The Mint has undertaken several aggressive internal and external actions to mitigate this issue, including restricting chronic and repeated use of credit cards, contacting customers who frequently placed large numbers of orders to ensure they were using the coins for legitimate business purchases, and other measures. While these measures eliminated a significant amount of misuse in the program, we believe some abuse still exists. Eliminating the credit and debit card purchase of the $1 coin is the next step in our efforts to root out abuse in this program and ensure it is better targeted toward fulfilling its intended purpose—which is to get the $1 Coin into greater circulation.

    Thank you for your understanding and your continued support of the $1 coin program.

    The United States Mint

    • skylog says:

      i am a little shocked it took this long. that said, i am sure quite a few people did ok with this technique.

      • Strebkr says:

        It took a few years for them to make this change. I tried it once or twice. I think I did maybe 1k-2k. I felt like an idiot taking them into the bank so I stopped.

  4. Dan says:

    My favorite money hack is filling a few water pitchers at work every day and bringing them home. At about $0.02 per gallon, I end up saving around $10 in water costs ever year. It’s not a lot but it adds up!

    • poscogrubb says:

      Water is heavy. What are your transportation costs for moving that water (gasoline, car maintenance)? Seems like a small cost, but it adds up…

      • Dan says:

        I wouldn’t consider the added weight of 2 gallons of water in my car as increased milage. There are so many different factors that affect that (traffic, speed, air pressure) that the 16lbs of water makes a negligable impact on an engine that can move a 4000lb vehicle from a stop to 60mph in a relatively short time. As for car maintenance, the extra weight of the water won’t change my maintenance schedule if I’m doing the drive to and back from work anyway. Good comments though. Keeps me thinking.

    • wolf says:

      the water from the tap is perfectly safe to drink. Really. Growing up we didn’t have Coca-Cola trying to sell us the “luxury of water.” Seriously – drink from the tap. You won’t die.

      • Dan says:

        My cost savings were tap water from work versus tap water from home. Sorry for the misunderstanding. I don’t pay for bottled water because I agree with you that it’s perfectly safe to drink. Another good cost savings is to stop paying for Britta water filters. Tap water is incredibly regulated and these filters are a waste of time and money.

    • Strebkr says:

      While I admire your desire to want to save, this is crazy. Are you “that guy” in your office?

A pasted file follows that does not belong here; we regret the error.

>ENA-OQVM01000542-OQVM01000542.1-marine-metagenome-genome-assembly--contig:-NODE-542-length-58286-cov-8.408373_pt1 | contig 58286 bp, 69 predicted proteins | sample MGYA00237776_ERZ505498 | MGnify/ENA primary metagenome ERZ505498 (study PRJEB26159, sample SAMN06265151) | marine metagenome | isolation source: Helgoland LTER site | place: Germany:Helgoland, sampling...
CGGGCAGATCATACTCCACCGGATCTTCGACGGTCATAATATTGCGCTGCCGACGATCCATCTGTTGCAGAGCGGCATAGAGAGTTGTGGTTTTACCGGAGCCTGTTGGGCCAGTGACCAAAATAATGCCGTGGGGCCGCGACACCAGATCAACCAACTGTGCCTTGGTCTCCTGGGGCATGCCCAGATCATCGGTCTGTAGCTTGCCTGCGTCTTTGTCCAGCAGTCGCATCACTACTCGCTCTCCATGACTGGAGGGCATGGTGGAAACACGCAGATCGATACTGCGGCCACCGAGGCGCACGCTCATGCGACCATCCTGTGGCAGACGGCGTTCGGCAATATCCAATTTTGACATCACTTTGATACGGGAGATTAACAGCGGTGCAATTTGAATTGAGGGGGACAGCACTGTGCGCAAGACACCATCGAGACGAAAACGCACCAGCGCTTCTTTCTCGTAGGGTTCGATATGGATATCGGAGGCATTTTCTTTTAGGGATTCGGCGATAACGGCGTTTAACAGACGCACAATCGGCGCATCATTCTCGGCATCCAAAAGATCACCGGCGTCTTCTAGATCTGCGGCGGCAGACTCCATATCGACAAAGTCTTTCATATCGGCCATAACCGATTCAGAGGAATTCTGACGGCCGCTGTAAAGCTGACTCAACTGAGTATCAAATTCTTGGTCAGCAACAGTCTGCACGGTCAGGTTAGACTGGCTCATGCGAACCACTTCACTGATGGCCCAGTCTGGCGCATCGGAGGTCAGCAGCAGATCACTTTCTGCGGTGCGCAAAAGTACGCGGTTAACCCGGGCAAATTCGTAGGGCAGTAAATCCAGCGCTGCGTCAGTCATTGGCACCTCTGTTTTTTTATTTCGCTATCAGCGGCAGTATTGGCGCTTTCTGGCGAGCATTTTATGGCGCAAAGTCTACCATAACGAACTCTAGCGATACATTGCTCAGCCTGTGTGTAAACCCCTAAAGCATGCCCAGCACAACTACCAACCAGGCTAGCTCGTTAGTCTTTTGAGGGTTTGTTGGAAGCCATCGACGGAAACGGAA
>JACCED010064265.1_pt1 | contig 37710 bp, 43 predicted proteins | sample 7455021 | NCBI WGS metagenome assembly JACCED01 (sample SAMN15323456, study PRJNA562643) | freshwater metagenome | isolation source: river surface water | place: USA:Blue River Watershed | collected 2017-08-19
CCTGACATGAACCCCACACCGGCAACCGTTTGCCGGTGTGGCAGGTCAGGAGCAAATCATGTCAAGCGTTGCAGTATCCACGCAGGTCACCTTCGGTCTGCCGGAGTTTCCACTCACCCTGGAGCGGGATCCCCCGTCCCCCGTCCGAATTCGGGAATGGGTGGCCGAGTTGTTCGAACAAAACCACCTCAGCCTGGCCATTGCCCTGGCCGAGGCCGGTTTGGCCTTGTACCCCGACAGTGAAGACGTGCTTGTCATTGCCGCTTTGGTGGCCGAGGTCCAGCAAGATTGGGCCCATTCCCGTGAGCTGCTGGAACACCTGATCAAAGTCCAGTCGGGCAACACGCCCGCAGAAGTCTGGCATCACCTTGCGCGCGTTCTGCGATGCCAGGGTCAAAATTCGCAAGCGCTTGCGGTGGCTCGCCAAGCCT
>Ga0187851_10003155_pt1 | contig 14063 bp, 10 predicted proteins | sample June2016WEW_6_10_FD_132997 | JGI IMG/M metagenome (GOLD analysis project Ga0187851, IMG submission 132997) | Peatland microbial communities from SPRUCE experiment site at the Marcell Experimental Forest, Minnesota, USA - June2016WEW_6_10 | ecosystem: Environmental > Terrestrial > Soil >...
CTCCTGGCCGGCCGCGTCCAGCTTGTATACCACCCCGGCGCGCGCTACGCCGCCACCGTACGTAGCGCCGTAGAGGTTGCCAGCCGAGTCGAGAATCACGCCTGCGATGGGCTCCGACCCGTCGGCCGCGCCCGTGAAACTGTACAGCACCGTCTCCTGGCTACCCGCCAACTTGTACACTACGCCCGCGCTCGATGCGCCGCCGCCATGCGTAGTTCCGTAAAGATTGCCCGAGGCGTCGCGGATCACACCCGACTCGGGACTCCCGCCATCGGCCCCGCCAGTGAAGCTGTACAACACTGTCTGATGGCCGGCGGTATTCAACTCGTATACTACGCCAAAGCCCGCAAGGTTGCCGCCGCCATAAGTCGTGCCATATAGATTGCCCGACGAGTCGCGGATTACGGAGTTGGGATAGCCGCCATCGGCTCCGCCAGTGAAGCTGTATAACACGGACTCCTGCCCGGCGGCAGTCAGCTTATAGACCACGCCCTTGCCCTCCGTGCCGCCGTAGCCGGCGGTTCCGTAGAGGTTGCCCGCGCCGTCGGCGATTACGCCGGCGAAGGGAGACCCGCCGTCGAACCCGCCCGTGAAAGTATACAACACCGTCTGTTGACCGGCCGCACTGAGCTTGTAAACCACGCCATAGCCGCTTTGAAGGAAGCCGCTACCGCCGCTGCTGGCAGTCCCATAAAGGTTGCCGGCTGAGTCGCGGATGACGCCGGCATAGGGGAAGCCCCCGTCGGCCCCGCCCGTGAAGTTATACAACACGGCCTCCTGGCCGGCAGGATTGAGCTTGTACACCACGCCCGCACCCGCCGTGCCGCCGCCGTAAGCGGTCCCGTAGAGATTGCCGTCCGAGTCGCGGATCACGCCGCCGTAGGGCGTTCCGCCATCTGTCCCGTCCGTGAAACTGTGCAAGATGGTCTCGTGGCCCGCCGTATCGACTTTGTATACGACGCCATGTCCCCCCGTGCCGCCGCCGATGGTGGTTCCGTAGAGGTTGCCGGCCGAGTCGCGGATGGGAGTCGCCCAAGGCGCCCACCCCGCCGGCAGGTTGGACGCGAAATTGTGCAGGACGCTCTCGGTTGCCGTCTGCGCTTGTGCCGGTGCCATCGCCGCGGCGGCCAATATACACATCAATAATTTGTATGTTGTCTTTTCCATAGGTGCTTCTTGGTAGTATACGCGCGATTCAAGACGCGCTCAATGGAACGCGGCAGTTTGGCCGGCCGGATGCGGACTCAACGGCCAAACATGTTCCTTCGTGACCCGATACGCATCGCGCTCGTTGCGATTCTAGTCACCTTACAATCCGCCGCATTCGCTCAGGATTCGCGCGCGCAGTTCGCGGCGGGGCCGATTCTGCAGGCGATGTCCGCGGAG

5. Anthony says:

    My favority money hack is NOT buying a battery tester.

    A digital multimeter works better, has more functionality, and is not a unitasker.

    • Shane says:

      multimeters are not battery testers as they place no load on the battery so the reading you get back is misleading. To repurpose your multimeter as a batter tester and get an accurate reading of how much “juice” is left, you need to place a resistor in line when you test it with your multimeter.

      • Anthony says:

        My apologies. My DMM is multi-functional, as I’ve mentioned…

        Go ahead and splurge! You can find resistors for less than $0.10 a piece!

  6. tbone says:

    driving a bit slower… getting a scan guage II (i have an older obdII car) and knowing what my mileage is. its like a game 🙂

  7. Shirley says:

    The water in our town is extremely hard and ruins a coffeepot about every eight months, even with monthly vinegar cleanings.

    We were buying gallon jugs of water (bigger than that is just too hard to pour) on sale for .88 each and using about 6 each week. We saved 8 emptys and now refill them at the kiosk outside the grocery store for .25 each. That comes close to $200 each year.
    Plus the $40 or so that we were spending on replacing the coffeepots.

  8. adam carolla fan says:

    i have a part-time job that i’ve been at for almost ten years now, but for the last 6 years it’s turned into a moonlighting job. recently i started riding my bike to this side job (<3 miles roundtrip), so that saves a lot on gas. also, i love riding my bike!

  9. Anonymous says:

    More money please…

  10. Laura says:

    Mine is living on a monthly budget and then throwing the “extra” checks at the debt. Painless!

  11. Strebkr says:

    Artificial Scarcity – It is a great term to describe how you limit yourself to a smaller total income. This can effectively be done by paying yourself first. Ie if you don’t have any money left over you won’t spend it. (Hopefully) While the whole time you have money working for you in the background and it limits your discretionary spending.